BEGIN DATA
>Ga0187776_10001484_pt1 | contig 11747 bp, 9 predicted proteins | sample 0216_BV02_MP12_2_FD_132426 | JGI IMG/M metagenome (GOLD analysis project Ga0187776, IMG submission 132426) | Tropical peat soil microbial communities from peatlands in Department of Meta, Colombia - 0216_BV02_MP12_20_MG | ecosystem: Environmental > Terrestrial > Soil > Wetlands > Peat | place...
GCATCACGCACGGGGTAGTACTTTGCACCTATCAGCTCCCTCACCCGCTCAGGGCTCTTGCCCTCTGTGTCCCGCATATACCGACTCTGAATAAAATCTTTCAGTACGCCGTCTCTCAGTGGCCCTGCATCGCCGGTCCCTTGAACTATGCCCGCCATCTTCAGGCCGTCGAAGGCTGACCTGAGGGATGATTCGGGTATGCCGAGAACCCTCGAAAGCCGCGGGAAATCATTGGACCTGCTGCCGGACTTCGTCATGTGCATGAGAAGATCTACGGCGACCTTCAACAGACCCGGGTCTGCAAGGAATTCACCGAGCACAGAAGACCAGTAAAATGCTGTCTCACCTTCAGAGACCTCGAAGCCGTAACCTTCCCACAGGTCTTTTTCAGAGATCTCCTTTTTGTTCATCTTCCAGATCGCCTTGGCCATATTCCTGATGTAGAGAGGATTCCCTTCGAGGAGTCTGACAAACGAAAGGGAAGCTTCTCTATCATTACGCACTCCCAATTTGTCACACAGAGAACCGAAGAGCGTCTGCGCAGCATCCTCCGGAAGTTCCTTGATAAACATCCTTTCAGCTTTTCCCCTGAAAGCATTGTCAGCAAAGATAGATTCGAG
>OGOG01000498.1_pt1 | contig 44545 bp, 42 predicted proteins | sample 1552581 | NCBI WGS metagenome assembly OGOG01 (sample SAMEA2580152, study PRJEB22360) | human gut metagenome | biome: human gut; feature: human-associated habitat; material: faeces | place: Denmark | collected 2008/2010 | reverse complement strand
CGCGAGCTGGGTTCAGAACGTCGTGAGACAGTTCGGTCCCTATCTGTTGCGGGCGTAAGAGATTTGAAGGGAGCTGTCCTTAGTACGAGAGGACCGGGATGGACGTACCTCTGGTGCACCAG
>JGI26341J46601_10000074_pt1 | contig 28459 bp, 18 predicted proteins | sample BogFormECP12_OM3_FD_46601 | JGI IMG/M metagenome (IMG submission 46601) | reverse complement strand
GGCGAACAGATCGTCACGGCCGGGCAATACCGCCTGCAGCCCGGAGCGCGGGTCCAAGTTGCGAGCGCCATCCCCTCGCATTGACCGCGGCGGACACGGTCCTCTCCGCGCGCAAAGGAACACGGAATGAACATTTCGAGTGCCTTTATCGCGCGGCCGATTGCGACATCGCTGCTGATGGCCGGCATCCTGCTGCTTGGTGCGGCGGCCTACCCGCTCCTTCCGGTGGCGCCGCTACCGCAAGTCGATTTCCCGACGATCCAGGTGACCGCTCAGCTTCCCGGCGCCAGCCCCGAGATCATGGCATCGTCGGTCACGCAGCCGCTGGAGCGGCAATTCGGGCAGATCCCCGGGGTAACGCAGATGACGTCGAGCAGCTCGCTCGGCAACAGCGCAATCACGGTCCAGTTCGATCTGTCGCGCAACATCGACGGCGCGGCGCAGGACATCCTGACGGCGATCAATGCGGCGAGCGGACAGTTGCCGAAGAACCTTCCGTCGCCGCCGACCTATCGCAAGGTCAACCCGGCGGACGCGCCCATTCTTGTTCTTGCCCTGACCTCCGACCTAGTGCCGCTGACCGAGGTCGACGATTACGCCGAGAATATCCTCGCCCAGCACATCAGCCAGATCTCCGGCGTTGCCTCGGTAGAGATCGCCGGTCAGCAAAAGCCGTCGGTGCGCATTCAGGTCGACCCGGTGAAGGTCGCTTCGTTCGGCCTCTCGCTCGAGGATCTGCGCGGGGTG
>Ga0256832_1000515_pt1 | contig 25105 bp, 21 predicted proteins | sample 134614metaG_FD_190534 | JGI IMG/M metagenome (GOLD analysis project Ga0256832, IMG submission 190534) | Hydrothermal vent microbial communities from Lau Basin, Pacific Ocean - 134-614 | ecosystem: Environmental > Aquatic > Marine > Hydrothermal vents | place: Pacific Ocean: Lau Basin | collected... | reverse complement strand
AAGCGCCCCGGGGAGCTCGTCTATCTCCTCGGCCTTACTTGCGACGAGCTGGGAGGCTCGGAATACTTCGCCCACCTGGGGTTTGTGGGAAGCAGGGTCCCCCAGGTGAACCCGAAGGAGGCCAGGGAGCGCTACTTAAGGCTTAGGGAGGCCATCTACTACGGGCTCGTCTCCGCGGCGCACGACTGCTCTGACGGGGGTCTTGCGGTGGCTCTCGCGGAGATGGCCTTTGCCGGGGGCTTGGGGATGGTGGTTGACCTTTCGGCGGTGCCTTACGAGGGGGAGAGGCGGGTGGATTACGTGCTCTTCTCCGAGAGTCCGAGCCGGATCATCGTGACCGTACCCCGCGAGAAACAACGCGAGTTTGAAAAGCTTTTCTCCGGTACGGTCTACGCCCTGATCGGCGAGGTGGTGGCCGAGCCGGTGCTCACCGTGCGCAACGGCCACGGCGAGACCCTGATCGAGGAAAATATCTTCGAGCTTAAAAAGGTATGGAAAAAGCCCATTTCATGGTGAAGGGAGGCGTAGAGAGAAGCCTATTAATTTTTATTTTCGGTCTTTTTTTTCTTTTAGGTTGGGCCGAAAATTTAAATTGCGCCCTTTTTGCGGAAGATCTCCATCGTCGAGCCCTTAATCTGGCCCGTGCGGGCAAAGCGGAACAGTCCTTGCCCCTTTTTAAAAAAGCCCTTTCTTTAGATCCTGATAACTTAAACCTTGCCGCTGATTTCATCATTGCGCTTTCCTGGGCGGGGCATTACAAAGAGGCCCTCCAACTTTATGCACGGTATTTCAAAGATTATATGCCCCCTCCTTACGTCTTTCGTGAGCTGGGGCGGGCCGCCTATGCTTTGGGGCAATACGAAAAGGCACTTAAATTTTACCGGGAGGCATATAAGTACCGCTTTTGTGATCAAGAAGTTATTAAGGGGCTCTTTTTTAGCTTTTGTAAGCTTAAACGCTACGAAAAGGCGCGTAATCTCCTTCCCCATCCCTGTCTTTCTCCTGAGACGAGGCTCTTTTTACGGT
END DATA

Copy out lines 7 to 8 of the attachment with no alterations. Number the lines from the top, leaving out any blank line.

>Ga0256832_1000515_pt1 | contig 25105 bp, 21 predicted proteins | sample 134614metaG_FD_190534 | JGI IMG/M metagenome (GOLD analysis project Ga0256832, IMG submission 190534) | Hydrothermal vent microbial communities from Lau Basin, Pacific Ocean - 134-614 | ecosystem: Environmental > Aquatic > Marine > Hydrothermal vents | place: Pacific Ocean: Lau Basin | collected... | reverse complement strand
AAGCGCCCCGGGGAGCTCGTCTATCTCCTCGGCCTTACTTGCGACGAGCTGGGAGGCTCGGAATACTTCGCCCACCTGGGGTTTGTGGGAAGCAGGGTCCCCCAGGTGAACCCGAAGGAGGCCAGGGAGCGCTACTTAAGGCTTAGGGAGGCCATCTACTACGGGCTCGTCTCCGCGGCGCACGACTGCTCTGACGGGGGTCTTGCGGTGGCTCTCGCGGAGATGGCCTTTGCCGGGGGCTTGGGGATGGTGGTTGACCTTTCGGCGGTGCCTTACGAGGGGGAGAGGCGGGTGGATTACGTGCTCTTCTCCGAGAGTCCGAGCCGGATCATCGTGACCGTACCCCGCGAGAAACAACGCGAGTTTGAAAAGCTTTTCTCCGGTACGGTCTACGCCCTGATCGGCGAGGTGGTGGCCGAGCCGGTGCTCACCGTGCGCAACGGCCACGGCGAGACCCTGATCGAGGAAAATATCTTCGAGCTTAAAAAGGTATGGAAAAAGCCCATTTCATGGTGAAGGGAGGCGTAGAGAGAAGCCTATTAATTTTTATTTTCGGTCTTTTTTTTCTTTTAGGTTGGGCCGAAAATTTAAATTGCGCCCTTTTTGCGGAAGATCTCCATCGTCGAGCCCTTAATCTGGCCCGTGCGGGCAAAGCGGAACAGTCCTTGCCCCTTTTTAAAAAAGCCCTTTCTTTAGATCCTGATAACTTAAACCTTGCCGCTGATTTCATCATTGCGCTTTCCTGGGCGGGGCATTACAAAGAGGCCCTCCAACTTTATGCACGGTATTTCAAAGATTATATGCCCCCTCCTTACGTCTTTCGTGAGCTGGGGCGGGCCGCCTATGCTTTGGGGCAATACGAAAAGGCACTTAAATTTTACCGGGAGGCATATAAGTACCGCTTTTGTGATCAAGAAGTTATTAAGGGGCTCTTTTTTAGCTTTTGTAAGCTTAAACGCTACGAAAAGGCGCGTAATCTCCTTCCCCATCCCTGTCTTTCTCCTGAGACGAGGCTCTTTTTACGGT